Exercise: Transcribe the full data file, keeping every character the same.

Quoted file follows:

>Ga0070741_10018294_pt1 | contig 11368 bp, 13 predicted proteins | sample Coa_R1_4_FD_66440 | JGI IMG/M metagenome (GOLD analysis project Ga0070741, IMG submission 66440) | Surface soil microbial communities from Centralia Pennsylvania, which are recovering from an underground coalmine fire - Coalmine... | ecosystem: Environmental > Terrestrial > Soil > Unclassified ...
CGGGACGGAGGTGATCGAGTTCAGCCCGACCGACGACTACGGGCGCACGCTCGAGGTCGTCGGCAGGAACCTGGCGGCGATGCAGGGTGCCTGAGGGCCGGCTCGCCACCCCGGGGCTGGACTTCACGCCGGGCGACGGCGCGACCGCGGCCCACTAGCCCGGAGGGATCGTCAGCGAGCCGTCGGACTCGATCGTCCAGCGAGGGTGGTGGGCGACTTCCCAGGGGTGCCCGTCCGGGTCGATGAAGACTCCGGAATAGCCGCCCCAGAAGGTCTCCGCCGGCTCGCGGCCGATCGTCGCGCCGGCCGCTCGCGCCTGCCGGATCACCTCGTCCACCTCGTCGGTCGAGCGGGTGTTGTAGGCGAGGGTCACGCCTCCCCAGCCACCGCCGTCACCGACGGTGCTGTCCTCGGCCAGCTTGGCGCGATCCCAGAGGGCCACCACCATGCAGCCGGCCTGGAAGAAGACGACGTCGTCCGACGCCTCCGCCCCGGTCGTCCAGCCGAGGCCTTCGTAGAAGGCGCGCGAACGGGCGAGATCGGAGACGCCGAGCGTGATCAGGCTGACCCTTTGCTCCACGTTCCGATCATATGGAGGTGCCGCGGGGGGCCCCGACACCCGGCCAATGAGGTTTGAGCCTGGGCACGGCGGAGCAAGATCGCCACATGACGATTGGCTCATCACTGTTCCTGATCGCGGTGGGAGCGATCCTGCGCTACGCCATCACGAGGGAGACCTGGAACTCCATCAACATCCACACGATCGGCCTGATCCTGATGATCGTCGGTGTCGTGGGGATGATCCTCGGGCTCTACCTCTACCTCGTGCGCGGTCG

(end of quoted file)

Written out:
>Ga0070741_10018294_pt1 | contig 11368 bp, 13 predicted proteins | sample Coa_R1_4_FD_66440 | JGI IMG/M metagenome (GOLD analysis project Ga0070741, IMG submission 66440) | Surface soil microbial communities from Centralia Pennsylvania, which are recovering from an underground coalmine fire - Coalmine... | ecosystem: Environmental > Terrestrial > Soil > Unclassified ...
CGGGACGGAGGTGATCGAGTTCAGCCCGACCGACGACTACGGGCGCACGCTCGAGGTCGTCGGCAGGAACCTGGCGGCGATGCAGGGTGCCTGAGGGCCGGCTCGCCACCCCGGGGCTGGACTTCACGCCGGGCGACGGCGCGACCGCGGCCCACTAGCCCGGAGGGATCGTCAGCGAGCCGTCGGACTCGATCGTCCAGCGAGGGTGGTGGGCGACTTCCCAGGGGTGCCCGTCCGGGTCGATGAAGACTCCGGAATAGCCGCCCCAGAAGGTCTCCGCCGGCTCGCGGCCGATCGTCGCGCCGGCCGCTCGCGCCTGCCGGATCACCTCGTCCACCTCGTCGGTCGAGCGGGTGTTGTAGGCGAGGGTCACGCCTCCCCAGCCACCGCCGTCACCGACGGTGCTGTCCTCGGCCAGCTTGGCGCGATCCCAGAGGGCCACCACCATGCAGCCGGCCTGGAAGAAGACGACGTCGTCCGACGCCTCCGCCCCGGTCGTCCAGCCGAGGCCTTCGTAGAAGGCGCGCGAACGGGCGAGATCGGAGACGCCGAGCGTGATCAGGCTGACCCTTTGCTCCACGTTCCGATCATATGGAGGTGCCGCGGGGGGCCCCGACACCCGGCCAATGAGGTTTGAGCCTGGGCACGGCGGAGCAAGATCGCCACATGACGATTGGCTCATCACTGTTCCTGATCGCGGTGGGAGCGATCCTGCGCTACGCCATCACGAGGGAGACCTGGAACTCCATCAACATCCACACGATCGGCCTGATCCTGATGATCGTCGGTGTCGTGGGGATGATCCTCGGGCTCTACCTCTACCTCGTGCGCGGTCG